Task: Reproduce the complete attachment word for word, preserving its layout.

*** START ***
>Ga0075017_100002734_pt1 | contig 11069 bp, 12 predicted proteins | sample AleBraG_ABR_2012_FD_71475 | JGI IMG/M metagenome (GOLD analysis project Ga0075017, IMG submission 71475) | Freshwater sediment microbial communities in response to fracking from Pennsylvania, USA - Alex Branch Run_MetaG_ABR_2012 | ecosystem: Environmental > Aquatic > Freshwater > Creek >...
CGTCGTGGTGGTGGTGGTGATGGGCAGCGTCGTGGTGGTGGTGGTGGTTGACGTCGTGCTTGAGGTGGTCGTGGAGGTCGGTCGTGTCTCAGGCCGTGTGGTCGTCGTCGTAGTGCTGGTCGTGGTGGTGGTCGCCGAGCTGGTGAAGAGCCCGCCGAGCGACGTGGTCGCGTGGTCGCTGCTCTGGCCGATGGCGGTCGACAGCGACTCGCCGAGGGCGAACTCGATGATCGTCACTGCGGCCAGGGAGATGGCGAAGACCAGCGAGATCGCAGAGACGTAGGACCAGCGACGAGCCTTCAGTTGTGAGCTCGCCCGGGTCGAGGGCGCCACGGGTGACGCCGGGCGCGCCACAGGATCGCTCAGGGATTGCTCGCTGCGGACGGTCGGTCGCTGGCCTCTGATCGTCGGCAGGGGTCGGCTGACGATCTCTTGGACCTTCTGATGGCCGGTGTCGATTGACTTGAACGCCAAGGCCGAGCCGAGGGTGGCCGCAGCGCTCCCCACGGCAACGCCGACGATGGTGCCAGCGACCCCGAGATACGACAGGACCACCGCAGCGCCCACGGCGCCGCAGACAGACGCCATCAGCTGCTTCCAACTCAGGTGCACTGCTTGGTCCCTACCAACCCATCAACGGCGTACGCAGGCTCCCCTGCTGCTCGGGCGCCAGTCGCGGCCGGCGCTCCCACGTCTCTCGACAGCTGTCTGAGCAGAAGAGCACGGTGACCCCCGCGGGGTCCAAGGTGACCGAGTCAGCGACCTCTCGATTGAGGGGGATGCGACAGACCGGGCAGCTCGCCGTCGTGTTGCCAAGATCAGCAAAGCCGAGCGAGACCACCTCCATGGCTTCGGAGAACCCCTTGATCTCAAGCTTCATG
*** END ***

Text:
>Ga0075017_100002734_pt1 | contig 11069 bp, 12 predicted proteins | sample AleBraG_ABR_2012_FD_71475 | JGI IMG/M metagenome (GOLD analysis project Ga0075017, IMG submission 71475) | Freshwater sediment microbial communities in response to fracking from Pennsylvania, USA - Alex Branch Run_MetaG_ABR_2012 | ecosystem: Environmental > Aquatic > Freshwater > Creek >...
CGTCGTGGTGGTGGTGGTGATGGGCAGCGTCGTGGTGGTGGTGGTGGTTGACGTCGTGCTTGAGGTGGTCGTGGAGGTCGGTCGTGTCTCAGGCCGTGTGGTCGTCGTCGTAGTGCTGGTCGTGGTGGTGGTCGCCGAGCTGGTGAAGAGCCCGCCGAGCGACGTGGTCGCGTGGTCGCTGCTCTGGCCGATGGCGGTCGACAGCGACTCGCCGAGGGCGAACTCGATGATCGTCACTGCGGCCAGGGAGATGGCGAAGACCAGCGAGATCGCAGAGACGTAGGACCAGCGACGAGCCTTCAGTTGTGAGCTCGCCCGGGTCGAGGGCGCCACGGGTGACGCCGGGCGCGCCACAGGATCGCTCAGGGATTGCTCGCTGCGGACGGTCGGTCGCTGGCCTCTGATCGTCGGCAGGGGTCGGCTGACGATCTCTTGGACCTTCTGATGGCCGGTGTCGATTGACTTGAACGCCAAGGCCGAGCCGAGGGTGGCCGCAGCGCTCCCCACGGCAACGCCGACGATGGTGCCAGCGACCCCGAGATACGACAGGACCACCGCAGCGCCCACGGCGCCGCAGACAGACGCCATCAGCTGCTTCCAACTCAGGTGCACTGCTTGGTCCCTACCAACCCATCAACGGCGTACGCAGGCTCCCCTGCTGCTCGGGCGCCAGTCGCGGCCGGCGCTCCCACGTCTCTCGACAGCTGTCTGAGCAGAAGAGCACGGTGACCCCCGCGGGGTCCAAGGTGACCGAGTCAGCGACCTCTCGATTGAGGGGGATGCGACAGACCGGGCAGCTCGCCGTCGTGTTGCCAAGATCAGCAAAGCCGAGCGAGACCACCTCCATGGCTTCGGAGAACCCCTTGATCTCAAGCTTCATG